Late last year, I followed that history test with a national poll of American high school students about their attitudes towards American history. The results were disappointing, but not surprising. The average high school student found the learning of American history both boring and irrelevant. Historical knowledge played little value in their plans for college or for life.

Of course, learning American history isn’t about passing a multiple-choice test or doing well during a trivia night. Recent events have demonstrated how important it is for all of us to know our history – no matter how complex, confusing, or ugly it may be – and to think like historians. It is about asking tough questions and analyzing even tougher responses. It’s about beginning to understand what figures and moments and movements in American history we aren’t learning in class and asking why not and exploring what else hasn’t been taught. It’s about learning to think critically and focus less on just what happened and more on why things happened and the impact it had.

It’s about teaching a different type of history in a different way.

That’s why I am proud to officially announce the launch of the Driving Force Institute, a startup non-profit organization committed to transforming the teaching and learning of American history. This important work is based on a few key principles. First, video is the most powerful medium for teaching history to young people today, particularly video that is modeled after the YouTube videos learners are watching in their leisure time. Second, it is about making history more interesting and provocative for today’s learners. And finally, it is focused on telling our full history, with a particular emphasis on those important historical figures and moments that have been neglected for too long in our public school classrooms.

To launch this important work, DFI has collaborated with XQ Schools and its Rethink Together Forum to explore some of these important historical questions. We begin the month looking at the significance of the year 1619. Each week in July, XQ will share new DFI videos on the forum, exploring a range of issues important to today’s discussions of civic engagement.

I’m also proud to formally unveil “Untold,” a project of DFI produced and distributed by Makematic in collaboration with the USC Center for Engagement-Driven Global Education. We will provide an open-source collection of short, compelling history videos and animations designed to start new conversations shining a light on the stories that don’t always make it into the classroom and questioning what we think we know about those that do.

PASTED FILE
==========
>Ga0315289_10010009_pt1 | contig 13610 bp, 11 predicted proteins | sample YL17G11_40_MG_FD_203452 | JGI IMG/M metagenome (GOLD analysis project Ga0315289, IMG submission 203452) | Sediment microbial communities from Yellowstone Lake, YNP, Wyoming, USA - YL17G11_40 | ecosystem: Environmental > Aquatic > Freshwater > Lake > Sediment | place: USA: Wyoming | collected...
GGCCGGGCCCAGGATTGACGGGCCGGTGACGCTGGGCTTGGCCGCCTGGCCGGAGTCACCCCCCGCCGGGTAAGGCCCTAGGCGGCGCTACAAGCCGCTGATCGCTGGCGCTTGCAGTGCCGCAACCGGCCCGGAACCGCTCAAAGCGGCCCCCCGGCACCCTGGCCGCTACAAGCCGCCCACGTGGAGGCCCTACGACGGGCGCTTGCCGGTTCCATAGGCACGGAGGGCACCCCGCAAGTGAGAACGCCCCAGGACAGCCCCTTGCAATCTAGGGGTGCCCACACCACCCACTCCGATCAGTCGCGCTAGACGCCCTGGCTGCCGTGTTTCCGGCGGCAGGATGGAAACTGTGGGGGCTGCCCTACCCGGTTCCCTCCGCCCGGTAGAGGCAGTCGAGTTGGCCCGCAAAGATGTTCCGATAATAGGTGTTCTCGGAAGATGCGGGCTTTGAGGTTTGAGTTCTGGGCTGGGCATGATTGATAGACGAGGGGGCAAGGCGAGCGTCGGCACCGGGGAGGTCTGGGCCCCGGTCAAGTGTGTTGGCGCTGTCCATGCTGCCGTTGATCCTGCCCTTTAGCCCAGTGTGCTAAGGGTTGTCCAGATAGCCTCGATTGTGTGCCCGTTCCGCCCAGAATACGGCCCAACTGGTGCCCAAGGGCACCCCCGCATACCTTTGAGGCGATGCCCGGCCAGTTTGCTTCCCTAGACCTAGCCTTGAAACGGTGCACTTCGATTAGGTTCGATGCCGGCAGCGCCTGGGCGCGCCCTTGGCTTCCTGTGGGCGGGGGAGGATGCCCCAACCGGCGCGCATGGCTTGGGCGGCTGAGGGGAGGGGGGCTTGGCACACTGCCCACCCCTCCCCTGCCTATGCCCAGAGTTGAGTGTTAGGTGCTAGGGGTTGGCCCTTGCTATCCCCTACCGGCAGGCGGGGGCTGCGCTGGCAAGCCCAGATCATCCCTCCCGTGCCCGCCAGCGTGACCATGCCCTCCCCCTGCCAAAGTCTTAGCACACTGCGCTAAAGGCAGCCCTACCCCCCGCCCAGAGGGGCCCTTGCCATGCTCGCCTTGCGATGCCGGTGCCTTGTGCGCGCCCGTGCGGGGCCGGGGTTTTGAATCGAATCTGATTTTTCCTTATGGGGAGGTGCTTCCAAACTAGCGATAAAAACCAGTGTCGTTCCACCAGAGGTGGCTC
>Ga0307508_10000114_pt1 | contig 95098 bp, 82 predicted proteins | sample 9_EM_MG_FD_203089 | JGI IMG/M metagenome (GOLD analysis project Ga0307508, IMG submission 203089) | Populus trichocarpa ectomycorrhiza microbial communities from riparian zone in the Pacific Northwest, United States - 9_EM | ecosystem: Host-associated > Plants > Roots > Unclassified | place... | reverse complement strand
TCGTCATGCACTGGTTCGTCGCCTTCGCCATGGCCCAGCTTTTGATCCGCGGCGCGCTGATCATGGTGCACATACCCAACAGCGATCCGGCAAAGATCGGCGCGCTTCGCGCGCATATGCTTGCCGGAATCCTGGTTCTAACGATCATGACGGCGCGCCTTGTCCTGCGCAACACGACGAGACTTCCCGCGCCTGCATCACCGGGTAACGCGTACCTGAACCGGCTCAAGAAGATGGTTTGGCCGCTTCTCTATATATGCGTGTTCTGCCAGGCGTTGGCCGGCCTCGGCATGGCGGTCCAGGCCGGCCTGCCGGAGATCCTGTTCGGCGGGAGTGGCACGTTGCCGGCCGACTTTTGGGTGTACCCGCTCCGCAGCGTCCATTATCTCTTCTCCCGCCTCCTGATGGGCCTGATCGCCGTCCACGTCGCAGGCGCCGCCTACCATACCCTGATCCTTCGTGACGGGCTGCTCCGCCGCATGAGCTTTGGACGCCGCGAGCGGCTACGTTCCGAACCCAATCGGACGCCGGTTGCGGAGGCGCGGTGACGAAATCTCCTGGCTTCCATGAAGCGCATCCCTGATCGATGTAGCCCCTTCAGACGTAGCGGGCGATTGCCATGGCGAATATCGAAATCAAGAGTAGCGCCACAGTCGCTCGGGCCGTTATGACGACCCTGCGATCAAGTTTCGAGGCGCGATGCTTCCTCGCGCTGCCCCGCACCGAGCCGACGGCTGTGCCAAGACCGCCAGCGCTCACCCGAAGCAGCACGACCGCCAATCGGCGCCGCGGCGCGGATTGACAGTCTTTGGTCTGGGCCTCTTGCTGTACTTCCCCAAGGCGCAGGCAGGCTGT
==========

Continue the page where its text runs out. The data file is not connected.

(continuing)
As the son of an historian, I was raised to appreciate the importance of history and to constantly ask questions about what happened and why. As the father of a teenage son whose lack of interest in history can be tracked to how poorly it has been taught in the classroom, I’m committed to seeking solutions to make history more interesting and relevant to young people today. And as an education advocate and agitator, I’m committed to breaking the learning models that have failed too many students for too long.

“Complaining about a problem without proposing a solution is called whining,” Teddy Roosevelt once said. Our collective lack of American history knowledge is indeed a problem. Hopefully, the Driving Force Institute is a solution for improving the teaching and learning of history.

Tearing Down Statues, Remembering History

These voices called out curriculum experts who they believed limited the study of anyone who wasn’t a white male landowners to February — Black History Month — and to only use those 20 or so days of instruction to study the same stories of Harriet Tubman and Martin Luther King, Jr. every year, ignoring the vast contributions that Black America has made to our nation, our history, our society, our community, and our nation. Ignoring the importance of weaving those stories into the context of the times they lived and happened, and not as stand-alone examples to check a box.

In essence, these young leaders were calling for a learning environment that moves beyond the basic names of generals and battles and the dates where they happened. They wanted an approach to American history that allowed them to ask why. An approach that explores understanding what happened, questions why society allowed it to happen, and probes what we can learn from it so it doesn’t happen again. They were urging educators to let them think like historians.

From Eduflack’s latest on Medium, Removing Statues Does Not Abdicate Us from Teaching History

A Potential Crisis for Special Education Families?

Across the nation, k-12 classroom teachers have been rightfully praised for quickly adapting to the new normal of virtual education. As tens of millions of students were forced to quickly shift to Google classroom and Zoom and other such tools to finish the 2019-20 school year, teachers adjusted to do the best they could in an incredibly tough, and unplanned, situation. 

For many students, it meant a lighter class load. A single school day broken into two. A shorter learning period. Grades were not to be discussed. And states cancelled their spring state assessments.

Three months into the great coronavirus virtual education experiment, we are now confronting a reality where many states may not have their students return to traditional classrooms in the fall. And in some that do, learners will deal with a “hybrid” schedule requiring some days in a physical building and some days online to ensure the needed social distancing that traditional public schools just haven’t been built to address.

All of that is ok, for the majority of students. We adjusted our expectations. In some instances, it was helpful for parents to see how hard it is to actually teach or to keep their kids on task, providing an eye opener into the realities of instruction. It was a temporary inconvenience that will soon pass. 

That is, of course, unless one is a special education family. As millions of families came to trust and praise their schools for adapting to virtual instruction in the age of corona, many special education families couldn’t overcome their distrust for a system that has taken actions over so many years to deny those with special needs the education to which they are entitled.